What if labor was free?

The chase for low cost labor is still alive and well. And it’s still a mistake. Low cost labor is fleeting. Open a plant in a low cost country and capitalism takes immediate hold. Workers see others getting rich off their hard work and demand to be compensated. It’s an inevitable death spiral to a living wage. Time to find the next low cost country.

The truth is labor costs are an extremely small portion of product cost. (The major cost, by far, is the material and the associated costs of moving it around the planet and managing its movement.) And when design engineers actively design out labor costs (50% reductions are commonplace) it becomes so small it should be ignored altogether. That’s right – ignored. No labor costs. Free labor. What would you do if labor was free?

Eliminate labor costs from the equation and it’s clear what to do. Make it where you can achieve the highest product quality, make it where you can run the smallest batches, and make it where you sell it. Design out labor and you’re on your way.

Design engineers are the key. Only they can design out labor. Management can’t do it without engineers, but engineers can do it without management.

A call to arms for design engineers: organize yourselves, design out labor, and force your company to do the right thing. Your kids and your economy will thank you.

5 Responses to “What if labor was free?”

  • Right on! Make it where you can CONTROL it. And it all starts on the drawing board.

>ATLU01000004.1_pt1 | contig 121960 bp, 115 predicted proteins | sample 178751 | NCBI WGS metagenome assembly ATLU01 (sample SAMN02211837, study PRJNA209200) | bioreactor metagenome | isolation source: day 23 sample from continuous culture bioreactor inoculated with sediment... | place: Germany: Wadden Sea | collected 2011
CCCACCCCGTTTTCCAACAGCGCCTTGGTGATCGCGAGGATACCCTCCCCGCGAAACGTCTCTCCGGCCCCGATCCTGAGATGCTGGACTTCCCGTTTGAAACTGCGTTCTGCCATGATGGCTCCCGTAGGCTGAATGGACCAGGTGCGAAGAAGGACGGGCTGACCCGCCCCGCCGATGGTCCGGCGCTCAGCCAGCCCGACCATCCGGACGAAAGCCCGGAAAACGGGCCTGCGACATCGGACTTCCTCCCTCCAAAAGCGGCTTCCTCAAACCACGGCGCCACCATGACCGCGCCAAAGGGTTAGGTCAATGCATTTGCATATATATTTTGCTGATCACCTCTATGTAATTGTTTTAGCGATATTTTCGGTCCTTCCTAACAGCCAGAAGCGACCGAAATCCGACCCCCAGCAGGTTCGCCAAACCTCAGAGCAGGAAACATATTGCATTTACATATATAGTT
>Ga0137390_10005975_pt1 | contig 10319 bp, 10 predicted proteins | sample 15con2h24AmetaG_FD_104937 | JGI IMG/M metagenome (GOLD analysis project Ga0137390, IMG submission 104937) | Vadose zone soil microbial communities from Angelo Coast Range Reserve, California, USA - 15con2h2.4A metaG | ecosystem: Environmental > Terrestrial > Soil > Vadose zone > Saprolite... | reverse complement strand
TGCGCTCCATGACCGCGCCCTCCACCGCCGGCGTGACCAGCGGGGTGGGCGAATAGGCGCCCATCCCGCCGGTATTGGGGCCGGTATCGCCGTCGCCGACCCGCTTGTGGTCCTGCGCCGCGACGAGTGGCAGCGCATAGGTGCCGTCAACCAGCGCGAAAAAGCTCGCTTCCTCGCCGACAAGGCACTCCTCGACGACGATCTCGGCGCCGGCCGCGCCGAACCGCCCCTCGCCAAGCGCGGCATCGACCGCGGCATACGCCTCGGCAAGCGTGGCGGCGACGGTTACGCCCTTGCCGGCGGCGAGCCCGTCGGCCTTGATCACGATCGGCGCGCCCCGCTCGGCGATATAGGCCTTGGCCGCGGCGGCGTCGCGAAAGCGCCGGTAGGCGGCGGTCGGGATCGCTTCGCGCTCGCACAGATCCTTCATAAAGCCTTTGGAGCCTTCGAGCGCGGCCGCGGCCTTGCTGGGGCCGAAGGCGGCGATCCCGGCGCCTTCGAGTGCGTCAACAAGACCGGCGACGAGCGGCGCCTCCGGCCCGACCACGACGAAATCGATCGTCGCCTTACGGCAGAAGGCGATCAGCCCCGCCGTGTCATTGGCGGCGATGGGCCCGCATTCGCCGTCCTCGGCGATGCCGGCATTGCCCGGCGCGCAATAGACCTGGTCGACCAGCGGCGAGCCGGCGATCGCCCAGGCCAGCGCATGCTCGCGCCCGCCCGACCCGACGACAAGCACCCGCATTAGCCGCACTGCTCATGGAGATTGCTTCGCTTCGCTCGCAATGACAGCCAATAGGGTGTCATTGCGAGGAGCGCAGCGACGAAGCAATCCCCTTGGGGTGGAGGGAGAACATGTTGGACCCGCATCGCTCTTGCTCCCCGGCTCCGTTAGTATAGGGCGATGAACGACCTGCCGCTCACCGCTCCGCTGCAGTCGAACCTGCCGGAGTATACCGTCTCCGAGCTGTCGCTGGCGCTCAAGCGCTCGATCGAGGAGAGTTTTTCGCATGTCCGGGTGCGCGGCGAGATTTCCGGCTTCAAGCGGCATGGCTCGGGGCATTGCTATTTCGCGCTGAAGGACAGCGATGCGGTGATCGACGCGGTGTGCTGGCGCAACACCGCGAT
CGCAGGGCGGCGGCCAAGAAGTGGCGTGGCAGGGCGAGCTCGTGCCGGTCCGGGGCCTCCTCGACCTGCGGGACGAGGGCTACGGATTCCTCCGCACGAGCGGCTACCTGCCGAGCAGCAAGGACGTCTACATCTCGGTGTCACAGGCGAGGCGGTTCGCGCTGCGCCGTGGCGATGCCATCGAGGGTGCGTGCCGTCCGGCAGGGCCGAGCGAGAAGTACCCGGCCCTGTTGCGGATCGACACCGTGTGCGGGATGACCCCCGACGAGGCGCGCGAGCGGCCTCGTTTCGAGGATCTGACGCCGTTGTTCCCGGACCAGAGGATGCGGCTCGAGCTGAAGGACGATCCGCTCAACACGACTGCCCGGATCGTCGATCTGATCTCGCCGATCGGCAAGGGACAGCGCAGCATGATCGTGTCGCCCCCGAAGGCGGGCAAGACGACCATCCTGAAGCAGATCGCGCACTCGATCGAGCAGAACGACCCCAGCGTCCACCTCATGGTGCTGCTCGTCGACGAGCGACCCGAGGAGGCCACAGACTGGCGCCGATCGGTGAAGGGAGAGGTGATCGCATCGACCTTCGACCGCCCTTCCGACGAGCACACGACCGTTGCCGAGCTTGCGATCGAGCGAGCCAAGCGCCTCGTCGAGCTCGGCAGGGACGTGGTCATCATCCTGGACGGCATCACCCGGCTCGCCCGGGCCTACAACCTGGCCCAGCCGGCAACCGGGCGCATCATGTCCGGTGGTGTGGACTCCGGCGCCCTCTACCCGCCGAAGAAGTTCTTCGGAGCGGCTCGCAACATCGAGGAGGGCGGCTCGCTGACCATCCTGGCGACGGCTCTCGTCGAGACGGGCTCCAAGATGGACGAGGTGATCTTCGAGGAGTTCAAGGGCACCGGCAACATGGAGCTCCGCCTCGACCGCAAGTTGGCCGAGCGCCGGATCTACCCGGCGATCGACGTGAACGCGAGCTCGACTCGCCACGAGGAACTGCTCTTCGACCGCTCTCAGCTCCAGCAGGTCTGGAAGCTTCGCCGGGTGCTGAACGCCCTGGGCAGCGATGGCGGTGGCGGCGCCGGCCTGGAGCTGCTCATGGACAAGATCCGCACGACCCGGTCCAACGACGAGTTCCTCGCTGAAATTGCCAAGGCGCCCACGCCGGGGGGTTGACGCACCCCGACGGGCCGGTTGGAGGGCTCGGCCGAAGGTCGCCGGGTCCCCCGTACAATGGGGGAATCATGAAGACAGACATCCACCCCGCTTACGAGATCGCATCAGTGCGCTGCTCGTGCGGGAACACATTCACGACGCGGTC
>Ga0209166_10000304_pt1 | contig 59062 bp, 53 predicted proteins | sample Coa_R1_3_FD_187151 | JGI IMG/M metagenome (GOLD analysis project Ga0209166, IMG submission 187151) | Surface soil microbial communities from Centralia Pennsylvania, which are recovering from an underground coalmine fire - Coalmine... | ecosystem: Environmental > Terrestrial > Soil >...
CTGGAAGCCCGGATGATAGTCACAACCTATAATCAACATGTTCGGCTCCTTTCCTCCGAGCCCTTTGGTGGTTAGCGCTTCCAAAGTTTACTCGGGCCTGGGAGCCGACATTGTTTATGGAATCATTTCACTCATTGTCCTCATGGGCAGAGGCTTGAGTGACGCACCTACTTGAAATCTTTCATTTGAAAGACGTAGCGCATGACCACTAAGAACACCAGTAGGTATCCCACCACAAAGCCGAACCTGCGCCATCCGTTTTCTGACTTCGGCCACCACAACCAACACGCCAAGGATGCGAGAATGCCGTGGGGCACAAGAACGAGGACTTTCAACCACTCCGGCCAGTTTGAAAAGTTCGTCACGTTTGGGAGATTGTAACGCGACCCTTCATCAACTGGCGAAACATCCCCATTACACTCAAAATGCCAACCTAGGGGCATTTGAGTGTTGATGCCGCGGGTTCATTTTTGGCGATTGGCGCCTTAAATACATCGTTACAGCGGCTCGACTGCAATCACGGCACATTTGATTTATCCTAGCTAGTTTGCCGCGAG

• Mike:

    From Dave – ” Right on! Make it where you can CONTROL it. And it all starts on the drawing board.”

    Dave, just to let you know, no one uses drawing boards any more. Some don’t even know what they are. Mike

  • Uhhh…Right. CAD station…It all starts at the CAD station.

  • Brahma Rangoli:

    I agree that the Design function controls the product costs. But what I have been observing is that the product design is dictated by the options and this is mostly controlled by marketing. So my take is that both product design and marketing are the major sources which dictate product cost.

  • Tony Ashton:

    Agree with most of the comments, but…

    Labour costs don’t just affect the pure manufacturing cost, and from what I am seeing in my role as a Freelance Cost Engineer, experienced (expensive) old school designers and buyers are being replaced by (cheap) enthusiastic younger models.

    This almost always means a graduate with no practical experience of manufacturing or cost management. The buyers are very good at commercial/contract issues, and the designers are great CAD modelers, but in both cases they really struggle to grasp how the design becomes reality.

    The (Product) Cost Engineering function successfully bridges this gap, and appears to be growing in profile as a discipline, which I am more than happy about! That said, if more companies were to include some manufacturing exposure in the graduate training programs it would help overcome some of the basic issues I see on a day to day basis.

    Designing cost out is absolutely the way forward, but without the skills to do it I fear that some companies may be missing huge opportunities, and often don’t even realise!

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Mike Shipulski Mike Shipulski
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